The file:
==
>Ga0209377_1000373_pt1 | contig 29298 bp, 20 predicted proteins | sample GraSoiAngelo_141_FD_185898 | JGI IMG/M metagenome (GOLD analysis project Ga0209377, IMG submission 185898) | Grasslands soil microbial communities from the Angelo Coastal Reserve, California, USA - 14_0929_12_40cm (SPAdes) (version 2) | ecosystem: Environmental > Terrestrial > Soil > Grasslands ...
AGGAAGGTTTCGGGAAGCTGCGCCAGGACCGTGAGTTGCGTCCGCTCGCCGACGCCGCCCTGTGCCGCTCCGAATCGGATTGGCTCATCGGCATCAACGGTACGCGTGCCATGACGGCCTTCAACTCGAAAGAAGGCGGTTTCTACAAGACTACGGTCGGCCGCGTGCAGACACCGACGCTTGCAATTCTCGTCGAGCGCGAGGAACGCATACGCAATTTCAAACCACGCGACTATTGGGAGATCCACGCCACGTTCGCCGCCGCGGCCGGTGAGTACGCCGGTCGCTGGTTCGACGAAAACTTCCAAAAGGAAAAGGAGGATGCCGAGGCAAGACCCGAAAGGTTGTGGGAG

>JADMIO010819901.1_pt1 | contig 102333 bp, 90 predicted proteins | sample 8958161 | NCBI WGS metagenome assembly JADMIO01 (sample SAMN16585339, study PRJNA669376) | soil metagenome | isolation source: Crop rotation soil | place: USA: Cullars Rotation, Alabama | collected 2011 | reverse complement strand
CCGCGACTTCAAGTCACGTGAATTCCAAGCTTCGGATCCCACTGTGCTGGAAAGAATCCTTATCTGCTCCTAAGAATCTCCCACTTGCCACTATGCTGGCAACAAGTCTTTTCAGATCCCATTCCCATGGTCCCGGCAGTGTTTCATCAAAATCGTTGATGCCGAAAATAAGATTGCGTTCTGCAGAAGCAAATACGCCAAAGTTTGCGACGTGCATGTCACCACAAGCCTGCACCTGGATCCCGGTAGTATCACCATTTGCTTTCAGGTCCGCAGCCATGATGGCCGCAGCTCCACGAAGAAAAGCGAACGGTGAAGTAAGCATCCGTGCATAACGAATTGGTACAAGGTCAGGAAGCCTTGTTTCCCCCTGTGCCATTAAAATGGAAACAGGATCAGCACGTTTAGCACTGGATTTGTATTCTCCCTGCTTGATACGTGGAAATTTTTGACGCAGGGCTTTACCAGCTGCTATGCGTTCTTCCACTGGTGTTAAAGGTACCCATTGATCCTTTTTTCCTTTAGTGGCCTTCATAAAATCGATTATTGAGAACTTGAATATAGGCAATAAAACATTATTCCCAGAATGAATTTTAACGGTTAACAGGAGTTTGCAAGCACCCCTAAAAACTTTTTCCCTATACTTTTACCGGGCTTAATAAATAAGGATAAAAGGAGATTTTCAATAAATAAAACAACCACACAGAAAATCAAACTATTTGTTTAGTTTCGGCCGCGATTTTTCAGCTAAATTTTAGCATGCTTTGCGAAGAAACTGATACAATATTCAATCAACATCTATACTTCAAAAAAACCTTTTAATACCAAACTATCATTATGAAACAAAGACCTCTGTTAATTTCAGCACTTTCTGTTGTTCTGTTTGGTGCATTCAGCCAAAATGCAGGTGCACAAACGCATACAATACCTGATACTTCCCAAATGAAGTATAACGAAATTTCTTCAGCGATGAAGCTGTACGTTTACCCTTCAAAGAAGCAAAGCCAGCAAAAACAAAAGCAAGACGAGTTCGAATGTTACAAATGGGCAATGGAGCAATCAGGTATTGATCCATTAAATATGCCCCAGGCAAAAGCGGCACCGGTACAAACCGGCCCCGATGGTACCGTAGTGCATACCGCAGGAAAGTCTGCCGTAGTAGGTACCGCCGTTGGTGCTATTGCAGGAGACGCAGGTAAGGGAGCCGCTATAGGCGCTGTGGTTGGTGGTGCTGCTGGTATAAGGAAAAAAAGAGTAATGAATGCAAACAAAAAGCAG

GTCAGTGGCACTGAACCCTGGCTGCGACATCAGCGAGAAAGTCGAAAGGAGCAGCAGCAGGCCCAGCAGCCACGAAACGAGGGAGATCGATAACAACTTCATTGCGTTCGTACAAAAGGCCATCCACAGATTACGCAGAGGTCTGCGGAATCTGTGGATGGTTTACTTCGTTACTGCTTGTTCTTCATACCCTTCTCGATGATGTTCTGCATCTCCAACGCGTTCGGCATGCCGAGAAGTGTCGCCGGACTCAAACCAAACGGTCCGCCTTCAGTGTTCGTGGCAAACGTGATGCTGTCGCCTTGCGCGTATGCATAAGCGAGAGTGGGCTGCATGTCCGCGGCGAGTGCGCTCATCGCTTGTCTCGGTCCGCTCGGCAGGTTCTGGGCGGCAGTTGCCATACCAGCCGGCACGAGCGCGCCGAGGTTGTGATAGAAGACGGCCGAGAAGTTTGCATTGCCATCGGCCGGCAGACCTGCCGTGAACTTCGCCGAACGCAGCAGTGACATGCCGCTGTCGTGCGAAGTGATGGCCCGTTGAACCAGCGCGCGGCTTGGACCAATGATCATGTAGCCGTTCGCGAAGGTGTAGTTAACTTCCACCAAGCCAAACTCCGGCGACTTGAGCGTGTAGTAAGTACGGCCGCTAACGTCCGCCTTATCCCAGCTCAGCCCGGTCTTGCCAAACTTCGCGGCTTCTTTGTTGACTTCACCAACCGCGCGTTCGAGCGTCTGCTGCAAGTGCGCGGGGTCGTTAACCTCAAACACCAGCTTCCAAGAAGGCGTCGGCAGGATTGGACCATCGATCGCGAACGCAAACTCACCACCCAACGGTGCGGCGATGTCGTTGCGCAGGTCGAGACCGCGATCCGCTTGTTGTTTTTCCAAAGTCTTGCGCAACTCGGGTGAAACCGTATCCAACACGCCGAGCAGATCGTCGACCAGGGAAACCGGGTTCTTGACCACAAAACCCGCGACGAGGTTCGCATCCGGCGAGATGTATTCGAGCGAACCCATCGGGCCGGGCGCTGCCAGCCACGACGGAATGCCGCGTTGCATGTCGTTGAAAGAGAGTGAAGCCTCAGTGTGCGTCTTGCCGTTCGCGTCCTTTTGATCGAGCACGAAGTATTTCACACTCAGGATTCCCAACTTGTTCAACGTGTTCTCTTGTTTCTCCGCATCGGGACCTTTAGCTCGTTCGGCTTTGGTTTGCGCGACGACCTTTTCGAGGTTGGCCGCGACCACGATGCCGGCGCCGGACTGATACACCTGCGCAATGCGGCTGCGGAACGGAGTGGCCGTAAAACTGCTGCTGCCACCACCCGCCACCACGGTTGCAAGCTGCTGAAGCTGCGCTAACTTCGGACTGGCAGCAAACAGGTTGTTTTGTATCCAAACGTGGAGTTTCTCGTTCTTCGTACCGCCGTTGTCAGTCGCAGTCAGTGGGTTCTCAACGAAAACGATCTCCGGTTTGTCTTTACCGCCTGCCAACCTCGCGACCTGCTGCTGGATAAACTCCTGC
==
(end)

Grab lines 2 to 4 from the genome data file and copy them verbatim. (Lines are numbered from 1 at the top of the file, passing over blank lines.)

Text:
AGGAAGGTTTCGGGAAGCTGCGCCAGGACCGTGAGTTGCGTCCGCTCGCCGACGCCGCCCTGTGCCGCTCCGAATCGGATTGGCTCATCGGCATCAACGGTACGCGTGCCATGACGGCCTTCAACTCGAAAGAAGGCGGTTTCTACAAGACTACGGTCGGCCGCGTGCAGACACCGACGCTTGCAATTCTCGTCGAGCGCGAGGAACGCATACGCAATTTCAAACCACGCGACTATTGGGAGATCCACGCCACGTTCGCCGCCGCGGCCGGTGAGTACGCCGGTCGCTGGTTCGACGAAAACTTCCAAAAGGAAAAGGAGGATGCCGAGGCAAGACCCGAAAGGTTGTGGGAG

>JADMIO010819901.1_pt1 | contig 102333 bp, 90 predicted proteins | sample 8958161 | NCBI WGS metagenome assembly JADMIO01 (sample SAMN16585339, study PRJNA669376) | soil metagenome | isolation source: Crop rotation soil | place: USA: Cullars Rotation, Alabama | collected 2011 | reverse complement strand
CCGCGACTTCAAGTCACGTGAATTCCAAGCTTCGGATCCCACTGTGCTGGAAAGAATCCTTATCTGCTCCTAAGAATCTCCCACTTGCCACTATGCTGGCAACAAGTCTTTTCAGATCCCATTCCCATGGTCCCGGCAGTGTTTCATCAAAATCGTTGATGCCGAAAATAAGATTGCGTTCTGCAGAAGCAAATACGCCAAAGTTTGCGACGTGCATGTCACCACAAGCCTGCACCTGGATCCCGGTAGTATCACCATTTGCTTTCAGGTCCGCAGCCATGATGGCCGCAGCTCCACGAAGAAAAGCGAACGGTGAAGTAAGCATCCGTGCATAACGAATTGGTACAAGGTCAGGAAGCCTTGTTTCCCCCTGTGCCATTAAAATGGAAACAGGATCAGCACGTTTAGCACTGGATTTGTATTCTCCCTGCTTGATACGTGGAAATTTTTGACGCAGGGCTTTACCAGCTGCTATGCGTTCTTCCACTGGTGTTAAAGGTACCCATTGATCCTTTTTTCCTTTAGTGGCCTTCATAAAATCGATTATTGAGAACTTGAATATAGGCAATAAAACATTATTCCCAGAATGAATTTTAACGGTTAACAGGAGTTTGCAAGCACCCCTAAAAACTTTTTCCCTATACTTTTACCGGGCTTAATAAATAAGGATAAAAGGAGATTTTCAATAAATAAAACAACCACACAGAAAATCAAACTATTTGTTTAGTTTCGGCCGCGATTTTTCAGCTAAATTTTAGCATGCTTTGCGAAGAAACTGATACAATATTCAATCAACATCTATACTTCAAAAAAACCTTTTAATACCAAACTATCATTATGAAACAAAGACCTCTGTTAATTTCAGCACTTTCTGTTGTTCTGTTTGGTGCATTCAGCCAAAATGCAGGTGCACAAACGCATACAATACCTGATACTTCCCAAATGAAGTATAACGAAATTTCTTCAGCGATGAAGCTGTACGTTTACCCTTCAAAGAAGCAAAGCCAGCAAAAACAAAAGCAAGACGAGTTCGAATGTTACAAATGGGCAATGGAGCAATCAGGTATTGATCCATTAAATATGCCCCAGGCAAAAGCGGCACCGGTACAAACCGGCCCCGATGGTACCGTAGTGCATACCGCAGGAAAGTCTGCCGTAGTAGGTACCGCCGTTGGTGCTATTGCAGGAGACGCAGGTAAGGGAGCCGCTATAGGCGCTGTGGTTGGTGGTGCTGCTGGTATAAGGAAAAAAAGAGTAATGAATGCAAACAAAAAGCAG